Spotlight: A Blood-Free Diet to Rear Anopheline Mosquitoes | - CCMAR -

Spotlight: A Blood-Free Diet to Rear Anopheline Mosquitoes


CCMAR researchers participate in a project financed by Bill and Melinda Gates Foundation, in order to look for blood-free alternative diets to rear anopheline mosquitoes and develop studies in the area of malaria disease. As a result, they have just published a video paper in JOVE and the "r-liq_diet" is part of a patent (PCT/IB2019/052967), which is now being planned to be sold to companies. 


What is the overall context in which this research was developed?

Malaria is a life-threatening infectious disease that remains seriously dangerous to world health. The challenges posed by the relative success of malaria control and the rise of other infectious diseases transmitted by mosquitoes has been a motor for the development of many innovative tools (e.g. genetically modified mosquitoes), but all of them require large-scale production of mosquitoes in laboratory. However, since female mosquitoes feed on fresh vertebrate blood, the use of high blood quantities constitutes a strong drawback as a result of ethical and financial matters. New approaches for blood-free meals that are cheap and, of simple and reproducible formulation are thus a priority to accelerate progress toward eradication of malaria and other diseases transmitted by mosquitoes. For that reason, we have developed an efficient artificial blood-free diet for Anopheles mosquito rearing in laboratory conditions that can contribute to the global effort of malaria elimination.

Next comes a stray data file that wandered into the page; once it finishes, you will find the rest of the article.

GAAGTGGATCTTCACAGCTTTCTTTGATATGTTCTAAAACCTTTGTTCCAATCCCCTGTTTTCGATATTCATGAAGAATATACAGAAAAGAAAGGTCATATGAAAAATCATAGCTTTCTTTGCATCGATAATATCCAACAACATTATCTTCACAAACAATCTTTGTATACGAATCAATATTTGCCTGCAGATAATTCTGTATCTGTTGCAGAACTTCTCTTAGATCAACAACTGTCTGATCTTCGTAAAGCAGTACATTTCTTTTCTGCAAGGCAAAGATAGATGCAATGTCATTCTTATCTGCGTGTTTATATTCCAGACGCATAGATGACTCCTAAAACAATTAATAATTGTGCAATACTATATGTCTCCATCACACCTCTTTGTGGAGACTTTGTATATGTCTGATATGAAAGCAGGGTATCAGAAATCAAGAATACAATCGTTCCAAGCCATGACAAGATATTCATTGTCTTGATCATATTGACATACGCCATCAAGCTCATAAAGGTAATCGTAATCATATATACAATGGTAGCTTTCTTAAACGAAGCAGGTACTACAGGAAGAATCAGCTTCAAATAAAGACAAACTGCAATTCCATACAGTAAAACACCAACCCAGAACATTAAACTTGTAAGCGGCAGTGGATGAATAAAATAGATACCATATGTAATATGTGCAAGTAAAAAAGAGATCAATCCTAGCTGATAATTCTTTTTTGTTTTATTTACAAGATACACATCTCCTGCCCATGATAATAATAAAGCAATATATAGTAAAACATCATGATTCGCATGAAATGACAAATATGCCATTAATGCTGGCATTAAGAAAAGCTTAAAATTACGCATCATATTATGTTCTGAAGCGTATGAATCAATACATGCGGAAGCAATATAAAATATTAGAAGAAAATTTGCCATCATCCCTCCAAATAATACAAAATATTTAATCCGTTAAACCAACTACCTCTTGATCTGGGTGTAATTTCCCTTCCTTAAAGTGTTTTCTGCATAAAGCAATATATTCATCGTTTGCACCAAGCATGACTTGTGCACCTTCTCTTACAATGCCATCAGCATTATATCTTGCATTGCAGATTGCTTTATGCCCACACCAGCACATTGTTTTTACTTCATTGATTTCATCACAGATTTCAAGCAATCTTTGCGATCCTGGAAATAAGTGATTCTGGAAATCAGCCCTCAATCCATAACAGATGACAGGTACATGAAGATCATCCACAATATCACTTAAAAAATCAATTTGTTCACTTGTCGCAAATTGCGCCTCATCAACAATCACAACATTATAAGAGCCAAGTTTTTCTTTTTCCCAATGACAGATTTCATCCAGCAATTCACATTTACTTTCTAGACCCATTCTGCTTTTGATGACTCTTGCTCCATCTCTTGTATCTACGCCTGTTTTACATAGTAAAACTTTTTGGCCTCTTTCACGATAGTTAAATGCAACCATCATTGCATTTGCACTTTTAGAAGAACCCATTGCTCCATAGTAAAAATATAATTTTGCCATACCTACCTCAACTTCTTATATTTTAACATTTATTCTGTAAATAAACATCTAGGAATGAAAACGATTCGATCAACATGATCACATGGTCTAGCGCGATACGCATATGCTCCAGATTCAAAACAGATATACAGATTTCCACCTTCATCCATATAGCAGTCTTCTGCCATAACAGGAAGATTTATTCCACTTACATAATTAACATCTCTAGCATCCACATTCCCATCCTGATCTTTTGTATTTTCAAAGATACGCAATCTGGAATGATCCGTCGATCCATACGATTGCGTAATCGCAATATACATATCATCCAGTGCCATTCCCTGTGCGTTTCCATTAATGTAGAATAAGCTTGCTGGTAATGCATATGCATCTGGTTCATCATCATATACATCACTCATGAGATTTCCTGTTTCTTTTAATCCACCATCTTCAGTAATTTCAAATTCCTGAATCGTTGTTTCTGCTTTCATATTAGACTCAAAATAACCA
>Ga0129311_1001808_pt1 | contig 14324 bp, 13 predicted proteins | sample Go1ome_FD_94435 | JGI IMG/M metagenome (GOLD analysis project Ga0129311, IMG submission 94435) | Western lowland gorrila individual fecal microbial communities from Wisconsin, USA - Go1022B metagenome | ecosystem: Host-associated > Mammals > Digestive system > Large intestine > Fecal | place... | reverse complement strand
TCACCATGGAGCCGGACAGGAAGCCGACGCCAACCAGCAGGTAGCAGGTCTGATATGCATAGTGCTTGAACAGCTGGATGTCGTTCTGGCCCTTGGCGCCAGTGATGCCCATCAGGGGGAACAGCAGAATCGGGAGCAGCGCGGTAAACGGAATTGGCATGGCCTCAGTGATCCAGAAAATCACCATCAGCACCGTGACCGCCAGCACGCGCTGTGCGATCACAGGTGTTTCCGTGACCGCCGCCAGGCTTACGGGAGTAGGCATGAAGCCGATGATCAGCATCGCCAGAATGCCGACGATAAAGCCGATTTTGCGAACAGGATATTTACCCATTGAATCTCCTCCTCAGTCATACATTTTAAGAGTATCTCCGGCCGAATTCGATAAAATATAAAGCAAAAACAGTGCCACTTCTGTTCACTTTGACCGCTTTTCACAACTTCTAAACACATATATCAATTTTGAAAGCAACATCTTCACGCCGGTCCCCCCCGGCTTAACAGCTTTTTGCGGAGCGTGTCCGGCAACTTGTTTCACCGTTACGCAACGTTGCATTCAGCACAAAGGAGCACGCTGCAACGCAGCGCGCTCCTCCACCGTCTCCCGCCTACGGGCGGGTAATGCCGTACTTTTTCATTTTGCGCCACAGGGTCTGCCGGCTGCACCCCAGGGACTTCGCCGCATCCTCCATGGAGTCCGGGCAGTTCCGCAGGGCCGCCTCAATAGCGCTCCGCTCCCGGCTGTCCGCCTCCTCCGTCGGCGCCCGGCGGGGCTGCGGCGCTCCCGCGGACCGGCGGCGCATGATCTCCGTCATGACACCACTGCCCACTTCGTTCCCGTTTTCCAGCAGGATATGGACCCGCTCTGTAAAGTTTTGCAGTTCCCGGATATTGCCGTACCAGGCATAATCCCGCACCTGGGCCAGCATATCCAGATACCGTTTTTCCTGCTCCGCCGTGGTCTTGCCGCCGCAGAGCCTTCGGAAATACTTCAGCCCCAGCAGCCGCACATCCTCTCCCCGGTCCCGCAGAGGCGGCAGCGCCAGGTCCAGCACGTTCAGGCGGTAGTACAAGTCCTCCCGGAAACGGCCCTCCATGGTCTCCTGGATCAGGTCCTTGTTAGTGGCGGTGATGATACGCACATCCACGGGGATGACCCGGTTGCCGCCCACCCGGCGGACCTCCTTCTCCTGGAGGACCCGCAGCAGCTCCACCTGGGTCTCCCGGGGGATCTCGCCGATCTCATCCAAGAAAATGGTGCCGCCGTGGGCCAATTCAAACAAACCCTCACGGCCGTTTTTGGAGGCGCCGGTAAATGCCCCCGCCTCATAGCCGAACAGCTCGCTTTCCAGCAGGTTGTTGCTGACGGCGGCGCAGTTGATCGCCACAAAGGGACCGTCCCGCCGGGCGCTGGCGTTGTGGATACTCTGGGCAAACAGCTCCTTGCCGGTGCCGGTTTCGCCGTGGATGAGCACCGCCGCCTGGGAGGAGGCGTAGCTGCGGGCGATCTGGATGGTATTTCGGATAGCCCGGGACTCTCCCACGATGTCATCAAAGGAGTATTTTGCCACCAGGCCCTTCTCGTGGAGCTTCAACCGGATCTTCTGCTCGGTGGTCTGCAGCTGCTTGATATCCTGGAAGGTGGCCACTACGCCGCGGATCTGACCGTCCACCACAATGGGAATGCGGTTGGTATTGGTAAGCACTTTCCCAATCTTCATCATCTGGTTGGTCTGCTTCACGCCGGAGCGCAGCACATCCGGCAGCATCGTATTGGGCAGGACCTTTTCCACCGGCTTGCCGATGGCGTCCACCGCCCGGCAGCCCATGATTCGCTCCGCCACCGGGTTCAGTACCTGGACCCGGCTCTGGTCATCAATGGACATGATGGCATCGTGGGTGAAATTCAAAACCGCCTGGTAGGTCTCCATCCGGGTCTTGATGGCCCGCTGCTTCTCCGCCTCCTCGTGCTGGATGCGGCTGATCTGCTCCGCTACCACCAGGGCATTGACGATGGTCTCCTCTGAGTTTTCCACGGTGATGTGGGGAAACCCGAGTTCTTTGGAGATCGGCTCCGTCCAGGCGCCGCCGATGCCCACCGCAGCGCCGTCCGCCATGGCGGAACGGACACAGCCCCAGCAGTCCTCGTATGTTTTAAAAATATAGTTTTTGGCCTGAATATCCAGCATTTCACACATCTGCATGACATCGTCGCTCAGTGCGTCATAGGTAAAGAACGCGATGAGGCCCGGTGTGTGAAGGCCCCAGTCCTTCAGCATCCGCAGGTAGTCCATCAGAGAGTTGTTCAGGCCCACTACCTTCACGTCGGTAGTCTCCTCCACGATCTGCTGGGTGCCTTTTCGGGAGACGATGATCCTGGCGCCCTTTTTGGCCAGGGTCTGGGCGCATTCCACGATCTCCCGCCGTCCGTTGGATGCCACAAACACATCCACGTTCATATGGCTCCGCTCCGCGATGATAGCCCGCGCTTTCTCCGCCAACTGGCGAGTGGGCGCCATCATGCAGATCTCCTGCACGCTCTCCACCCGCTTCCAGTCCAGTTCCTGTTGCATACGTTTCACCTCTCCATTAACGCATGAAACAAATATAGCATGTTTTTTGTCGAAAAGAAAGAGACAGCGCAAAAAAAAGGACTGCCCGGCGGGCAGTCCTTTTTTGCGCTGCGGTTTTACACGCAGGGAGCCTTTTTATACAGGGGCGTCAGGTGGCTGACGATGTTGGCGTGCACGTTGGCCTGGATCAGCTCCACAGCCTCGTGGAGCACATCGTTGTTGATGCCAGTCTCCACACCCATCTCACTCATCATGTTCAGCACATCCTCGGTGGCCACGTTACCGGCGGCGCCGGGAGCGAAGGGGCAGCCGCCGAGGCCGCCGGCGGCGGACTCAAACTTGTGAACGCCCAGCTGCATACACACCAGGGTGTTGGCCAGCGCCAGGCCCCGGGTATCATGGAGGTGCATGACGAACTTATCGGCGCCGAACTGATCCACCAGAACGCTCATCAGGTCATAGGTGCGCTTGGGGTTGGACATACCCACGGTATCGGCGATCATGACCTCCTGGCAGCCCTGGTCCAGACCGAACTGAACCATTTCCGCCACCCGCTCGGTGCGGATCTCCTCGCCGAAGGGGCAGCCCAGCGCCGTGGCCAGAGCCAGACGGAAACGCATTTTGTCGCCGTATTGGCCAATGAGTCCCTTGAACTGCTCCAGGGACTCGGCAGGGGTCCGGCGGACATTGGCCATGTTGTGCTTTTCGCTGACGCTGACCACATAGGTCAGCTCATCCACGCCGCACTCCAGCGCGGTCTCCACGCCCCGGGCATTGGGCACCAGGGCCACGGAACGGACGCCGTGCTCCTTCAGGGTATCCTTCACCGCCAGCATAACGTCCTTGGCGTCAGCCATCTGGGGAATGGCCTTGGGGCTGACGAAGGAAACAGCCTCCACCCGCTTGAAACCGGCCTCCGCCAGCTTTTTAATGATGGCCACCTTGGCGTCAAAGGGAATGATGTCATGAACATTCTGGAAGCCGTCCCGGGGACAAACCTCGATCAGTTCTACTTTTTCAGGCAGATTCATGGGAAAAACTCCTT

What are the main scientific advances/opportunities that this research brings?

The blood-free artificial liquid diet that delivers feeding rates similar to blood and mimics the physiological effects of a fresh vertebrate blood meal. The diet induces ovarian and egg maturation of Anopheles mosquitoes and also produces good larval survival and development of functional adults. The formulated blood-free liquid diet is an important advance towards sustainable mosquito breeding in captivity and will reduce the maintenance costs of mosquito colonies and eliminate the need for fresh vertebrate blood. In addition our diet has also been shown to be suitable to rear other related species blood-feeding mosquitos extending n the scope of the artificial blood meal to rear and control other insect diseases vectors.


To what extent does this research contribute to society and/or business?

The r-liq_diet is part of a patent (PCT/IB2019/052967) and the team is now involved in a program Born for Knowledge to establish a business plan. Possible clients are: research institutes, companies and insectaries that rear blood feeding mosquitoes or other insects.


You can watch the video paper HERE.